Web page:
To get into Taiwan you must have proof that you will be leaving Taiwan. The Arimura Sangyo company is the only company that runs ferries between Taiwan and Japan. But the Arimura Sangyo company’s offices are in Taiwan and Japan, and their website is in Japanese, and they don’t take credit cards, and they certainly don’t speak English. You will not get your ferry tickets until you arrive in Taiwan. So we buy two tickets to Okinawa on China Airlines. It’s an hour and a half flight. Mister Chen requests a Halal meal.
To get into Japan you must have proof that you will be leaving Japan. The Shanghai Ferry company has a web page with limited English. They do not accept credit cards, but will confirm your reservation over email and allow you to pay before boarding at the ferry terminal in Osaka. The Shanghai Ferry Company does not accept bookings more than two months in advance.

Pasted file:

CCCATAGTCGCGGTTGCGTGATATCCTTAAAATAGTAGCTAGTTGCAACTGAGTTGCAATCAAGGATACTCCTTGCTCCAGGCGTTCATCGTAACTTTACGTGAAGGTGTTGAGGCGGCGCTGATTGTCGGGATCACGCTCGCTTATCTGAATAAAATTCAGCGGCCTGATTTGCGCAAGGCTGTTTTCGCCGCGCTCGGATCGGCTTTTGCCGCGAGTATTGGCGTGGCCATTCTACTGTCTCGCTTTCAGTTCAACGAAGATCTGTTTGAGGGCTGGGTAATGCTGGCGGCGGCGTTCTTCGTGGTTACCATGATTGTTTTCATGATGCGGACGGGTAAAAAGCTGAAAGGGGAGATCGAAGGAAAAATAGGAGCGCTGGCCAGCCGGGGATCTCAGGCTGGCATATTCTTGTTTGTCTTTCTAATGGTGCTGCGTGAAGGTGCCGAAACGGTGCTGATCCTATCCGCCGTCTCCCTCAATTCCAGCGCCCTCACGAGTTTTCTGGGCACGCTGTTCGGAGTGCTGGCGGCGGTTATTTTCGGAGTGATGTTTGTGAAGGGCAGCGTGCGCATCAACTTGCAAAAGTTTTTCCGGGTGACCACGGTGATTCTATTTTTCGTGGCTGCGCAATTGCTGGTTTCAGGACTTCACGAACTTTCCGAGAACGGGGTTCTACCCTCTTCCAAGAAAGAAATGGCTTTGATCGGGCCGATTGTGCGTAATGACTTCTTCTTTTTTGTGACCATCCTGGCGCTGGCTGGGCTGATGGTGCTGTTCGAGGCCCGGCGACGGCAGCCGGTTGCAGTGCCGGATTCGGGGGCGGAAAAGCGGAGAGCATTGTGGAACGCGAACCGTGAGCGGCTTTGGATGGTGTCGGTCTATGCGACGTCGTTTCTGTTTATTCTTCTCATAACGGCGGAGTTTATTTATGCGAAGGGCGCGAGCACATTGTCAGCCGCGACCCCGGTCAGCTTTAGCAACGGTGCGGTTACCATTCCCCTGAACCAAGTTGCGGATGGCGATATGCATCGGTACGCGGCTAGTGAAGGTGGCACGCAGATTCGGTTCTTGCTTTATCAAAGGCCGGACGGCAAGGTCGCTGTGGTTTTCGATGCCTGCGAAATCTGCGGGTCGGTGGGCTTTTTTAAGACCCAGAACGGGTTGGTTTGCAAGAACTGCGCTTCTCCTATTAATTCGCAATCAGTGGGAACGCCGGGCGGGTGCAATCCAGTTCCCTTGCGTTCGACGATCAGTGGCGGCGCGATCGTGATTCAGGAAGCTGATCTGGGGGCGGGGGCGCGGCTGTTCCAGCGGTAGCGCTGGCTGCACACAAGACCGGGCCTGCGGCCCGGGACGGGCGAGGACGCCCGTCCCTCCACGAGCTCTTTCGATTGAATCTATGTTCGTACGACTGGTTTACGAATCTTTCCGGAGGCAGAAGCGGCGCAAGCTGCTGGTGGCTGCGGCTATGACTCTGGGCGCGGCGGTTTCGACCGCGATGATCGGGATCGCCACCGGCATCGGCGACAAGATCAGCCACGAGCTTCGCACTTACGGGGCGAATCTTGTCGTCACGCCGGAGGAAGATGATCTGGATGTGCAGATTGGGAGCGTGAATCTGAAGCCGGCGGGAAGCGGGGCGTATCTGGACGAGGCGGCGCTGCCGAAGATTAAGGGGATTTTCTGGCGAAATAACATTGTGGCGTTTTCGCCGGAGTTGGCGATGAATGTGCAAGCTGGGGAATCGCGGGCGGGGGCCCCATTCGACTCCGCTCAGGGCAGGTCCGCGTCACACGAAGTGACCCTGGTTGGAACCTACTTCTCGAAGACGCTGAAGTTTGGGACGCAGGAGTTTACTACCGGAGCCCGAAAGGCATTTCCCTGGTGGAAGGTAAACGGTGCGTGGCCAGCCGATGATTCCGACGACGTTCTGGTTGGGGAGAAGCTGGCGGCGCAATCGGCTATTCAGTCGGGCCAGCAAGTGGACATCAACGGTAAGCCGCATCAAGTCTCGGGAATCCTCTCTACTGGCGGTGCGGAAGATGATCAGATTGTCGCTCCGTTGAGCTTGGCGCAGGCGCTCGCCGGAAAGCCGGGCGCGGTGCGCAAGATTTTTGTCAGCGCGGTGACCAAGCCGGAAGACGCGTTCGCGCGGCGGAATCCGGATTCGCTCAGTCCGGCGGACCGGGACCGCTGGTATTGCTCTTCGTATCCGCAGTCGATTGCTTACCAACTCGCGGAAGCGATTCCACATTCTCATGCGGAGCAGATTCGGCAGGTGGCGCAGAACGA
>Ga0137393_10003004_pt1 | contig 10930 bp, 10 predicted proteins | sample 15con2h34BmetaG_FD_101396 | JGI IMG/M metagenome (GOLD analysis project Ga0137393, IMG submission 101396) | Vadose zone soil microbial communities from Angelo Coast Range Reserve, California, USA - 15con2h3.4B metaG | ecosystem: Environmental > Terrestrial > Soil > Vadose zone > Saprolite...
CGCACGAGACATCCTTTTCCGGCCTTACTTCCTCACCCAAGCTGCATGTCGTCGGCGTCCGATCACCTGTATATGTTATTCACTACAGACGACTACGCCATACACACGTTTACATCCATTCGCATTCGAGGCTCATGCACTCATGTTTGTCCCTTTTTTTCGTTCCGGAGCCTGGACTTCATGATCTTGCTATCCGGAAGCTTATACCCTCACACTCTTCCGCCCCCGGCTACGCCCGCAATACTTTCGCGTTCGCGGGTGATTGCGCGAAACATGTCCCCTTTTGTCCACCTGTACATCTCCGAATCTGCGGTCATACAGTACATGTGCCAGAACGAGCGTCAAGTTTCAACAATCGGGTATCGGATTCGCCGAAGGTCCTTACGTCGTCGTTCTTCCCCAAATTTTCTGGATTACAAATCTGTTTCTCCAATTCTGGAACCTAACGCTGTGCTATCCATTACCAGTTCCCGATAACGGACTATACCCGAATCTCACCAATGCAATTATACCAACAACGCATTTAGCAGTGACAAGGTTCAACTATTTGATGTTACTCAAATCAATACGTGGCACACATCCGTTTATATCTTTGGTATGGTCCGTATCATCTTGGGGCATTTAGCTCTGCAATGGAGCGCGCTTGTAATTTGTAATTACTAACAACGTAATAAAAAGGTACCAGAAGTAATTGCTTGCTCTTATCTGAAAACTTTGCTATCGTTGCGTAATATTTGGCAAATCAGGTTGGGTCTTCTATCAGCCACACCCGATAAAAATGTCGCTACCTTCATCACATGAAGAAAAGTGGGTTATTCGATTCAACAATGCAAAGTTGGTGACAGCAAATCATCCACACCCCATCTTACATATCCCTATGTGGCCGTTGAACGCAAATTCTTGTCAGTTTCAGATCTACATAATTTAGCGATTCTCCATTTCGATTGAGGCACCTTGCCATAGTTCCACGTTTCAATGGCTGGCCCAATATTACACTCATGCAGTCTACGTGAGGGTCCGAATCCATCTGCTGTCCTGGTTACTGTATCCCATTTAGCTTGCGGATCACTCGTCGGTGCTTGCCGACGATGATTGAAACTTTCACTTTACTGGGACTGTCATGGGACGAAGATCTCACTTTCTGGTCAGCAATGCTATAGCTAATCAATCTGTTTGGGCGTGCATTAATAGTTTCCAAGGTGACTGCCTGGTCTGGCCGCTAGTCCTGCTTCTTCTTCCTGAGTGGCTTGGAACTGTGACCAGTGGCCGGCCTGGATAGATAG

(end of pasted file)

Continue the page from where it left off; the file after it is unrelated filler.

At Arimura Sangyo’s office in Taipei we hand over our confirmation from the Shanghai Ferry Company and they photocopy our passports and say they will call us when our paperwork has gone through. We don’t have a phone. They say to come back in two days. Four days later we are back, we have passed inspection and we pay for our tickets in cash. The ferry leaves at 10:00pm from Keelung, a port city on the northen tip of Taiwan. The man at the ferry office tells us to get to Keelung’s Passenger Terminal between 7:00 and 9:00pm. Don’t believe him.
Trains from Taipei to Keelung leave several times an hour, and tickets need not be (and cannot be) purchased in advance. Shiny plastic benches line the walls of the train cars for minimum seating and maximum standing. At Keelung the map the man at the ferry company gave you will take you from the train station, over the highway and along the port to the International Ferry Terminal. Up the escalators and across the large empty expanse of waiting room is the ticket window. It’s 7:30, and the woman at the window exchanges our tickets for boarding passes and tells to catch the shuttle bus to the ferry in the parking lot. The bus leaves at 8:00.